Diabetes affects 8.3% of the US population, and lead to costly adverse healthcare outcomes. Unfortunately, there may be a quality gap in the care of complex diabetes patients, that is, older patients (age>65 years) and those with comorbid conditions. Current practices, relying primarily on the presence of several factors, are not effective in capturing the risk of poor prognosis, i.e., multiple hospitalization and/or emergency department visits, and death. Hence, little evidence exists so far to help prioritize care for thes patients. The diabetes guidelines recognize that tight control of glycosylated hemoglobin (A1c) may not be appropriate for complex patients, and recommend individualizations in tight A1c control. However, neither the outcomes of tight A1c control, nor the effects of the typical treatment regimens used to achieve tight A1c control can be evaluated in clinical trials, with minimal, if any, enrollment of complex diabetes patients due to either their restrictive inclusion criteria or lack of encouragement of the patient and/or clinical investigator to consider the RCT. In order to deliver more effective, efficient and accountable health cares, it is important to help clinicians to examine the relationship between patient complexity and patients' A1c control level, and to modify guideline appropriately with an evidence base. The proposed research will analyze a cohort of 8,304 Medicare beneficiaries with diabetes who were cared for by one of the country's 10 largest physician group practices, the University of Wisconsin Medical Foundation during 2003-2011 to address the following aims: (1) to conduct risk prediction incorporating longitudinal outcomes, (2) to inform guidelines for complex diabetes patients, and (3) to create a patient-centered surveillance tool for detecting short-term negative outcomes. Our analytic approach involves the use of state- of-the-art statistics and machine learning methods to take advantage of the large electronic health records data. The proposed methods and results will help clinicians to identify and quantify risks of tight A1c control in complex diabetes patients an potentially lead to improved patient experiences, and reduce medical expenditures from excess adverse events.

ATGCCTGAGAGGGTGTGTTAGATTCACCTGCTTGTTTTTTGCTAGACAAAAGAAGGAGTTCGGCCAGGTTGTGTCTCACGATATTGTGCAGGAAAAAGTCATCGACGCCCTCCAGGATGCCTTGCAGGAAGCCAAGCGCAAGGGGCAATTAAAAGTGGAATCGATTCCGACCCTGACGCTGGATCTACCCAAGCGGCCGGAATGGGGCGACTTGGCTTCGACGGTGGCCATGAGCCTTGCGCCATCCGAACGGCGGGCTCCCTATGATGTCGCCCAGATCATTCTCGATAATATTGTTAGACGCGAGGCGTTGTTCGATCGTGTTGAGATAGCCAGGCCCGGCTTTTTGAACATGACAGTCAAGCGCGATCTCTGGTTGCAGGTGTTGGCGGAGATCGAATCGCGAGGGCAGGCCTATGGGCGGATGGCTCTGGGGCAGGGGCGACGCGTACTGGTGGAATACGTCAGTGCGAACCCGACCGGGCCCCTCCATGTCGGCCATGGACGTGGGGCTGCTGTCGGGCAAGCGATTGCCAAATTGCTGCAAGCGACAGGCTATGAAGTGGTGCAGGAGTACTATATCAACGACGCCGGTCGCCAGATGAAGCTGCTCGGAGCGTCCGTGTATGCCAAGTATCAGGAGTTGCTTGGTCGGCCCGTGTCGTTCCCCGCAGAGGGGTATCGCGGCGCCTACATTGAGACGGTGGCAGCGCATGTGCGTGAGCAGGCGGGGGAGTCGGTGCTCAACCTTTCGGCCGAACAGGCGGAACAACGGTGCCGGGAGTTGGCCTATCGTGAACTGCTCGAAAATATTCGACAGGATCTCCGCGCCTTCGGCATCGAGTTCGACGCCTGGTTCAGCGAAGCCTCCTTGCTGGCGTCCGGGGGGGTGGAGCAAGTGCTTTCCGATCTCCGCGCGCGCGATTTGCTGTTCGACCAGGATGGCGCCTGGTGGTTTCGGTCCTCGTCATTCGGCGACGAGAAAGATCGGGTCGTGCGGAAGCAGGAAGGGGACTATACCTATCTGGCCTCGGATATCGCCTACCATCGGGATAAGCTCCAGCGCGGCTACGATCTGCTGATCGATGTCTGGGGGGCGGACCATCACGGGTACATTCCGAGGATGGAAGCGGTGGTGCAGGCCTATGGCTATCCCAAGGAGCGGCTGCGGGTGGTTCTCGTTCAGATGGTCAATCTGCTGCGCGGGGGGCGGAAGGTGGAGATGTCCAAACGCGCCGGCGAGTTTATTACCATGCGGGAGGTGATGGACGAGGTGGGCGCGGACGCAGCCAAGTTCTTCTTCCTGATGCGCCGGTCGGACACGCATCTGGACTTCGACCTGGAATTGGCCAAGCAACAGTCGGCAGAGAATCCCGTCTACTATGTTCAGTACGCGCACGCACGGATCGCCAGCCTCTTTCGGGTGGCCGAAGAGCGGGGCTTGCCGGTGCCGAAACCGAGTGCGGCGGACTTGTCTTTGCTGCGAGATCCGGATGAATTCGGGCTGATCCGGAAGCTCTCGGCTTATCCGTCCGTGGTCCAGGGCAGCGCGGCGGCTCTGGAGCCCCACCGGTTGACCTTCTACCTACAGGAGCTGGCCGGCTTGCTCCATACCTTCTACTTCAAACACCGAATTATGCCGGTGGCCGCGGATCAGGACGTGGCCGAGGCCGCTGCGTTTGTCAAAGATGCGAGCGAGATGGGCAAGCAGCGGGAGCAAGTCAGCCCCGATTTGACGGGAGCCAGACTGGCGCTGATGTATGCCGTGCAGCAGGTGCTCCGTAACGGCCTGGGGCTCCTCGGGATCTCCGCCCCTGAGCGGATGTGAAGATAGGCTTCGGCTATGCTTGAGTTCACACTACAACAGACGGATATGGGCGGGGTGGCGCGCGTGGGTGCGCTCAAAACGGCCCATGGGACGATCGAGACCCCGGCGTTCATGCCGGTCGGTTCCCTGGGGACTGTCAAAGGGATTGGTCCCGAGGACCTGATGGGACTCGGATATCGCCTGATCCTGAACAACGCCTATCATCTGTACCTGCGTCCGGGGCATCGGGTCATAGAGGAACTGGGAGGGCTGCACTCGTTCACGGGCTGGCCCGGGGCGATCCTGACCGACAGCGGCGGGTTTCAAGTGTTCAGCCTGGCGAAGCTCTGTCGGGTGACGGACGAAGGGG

Sub-optimal glycosylated hemoglobin (A1c) control recommendations and treatment recommendations for diabetes patients can result in adverse events, and increased health care utilization. Unfortunately, current guidelines on the care for complex and/or older patients with diabetes are inadequate. We propose to develop an effective and patient-centered health care delivery system for complex diabetes patients, focusing on accurate prediction of adverse events, development of potential guidelines on targeting tight control of A1c and treatment regimens, and real-time monitoring of health conditions.
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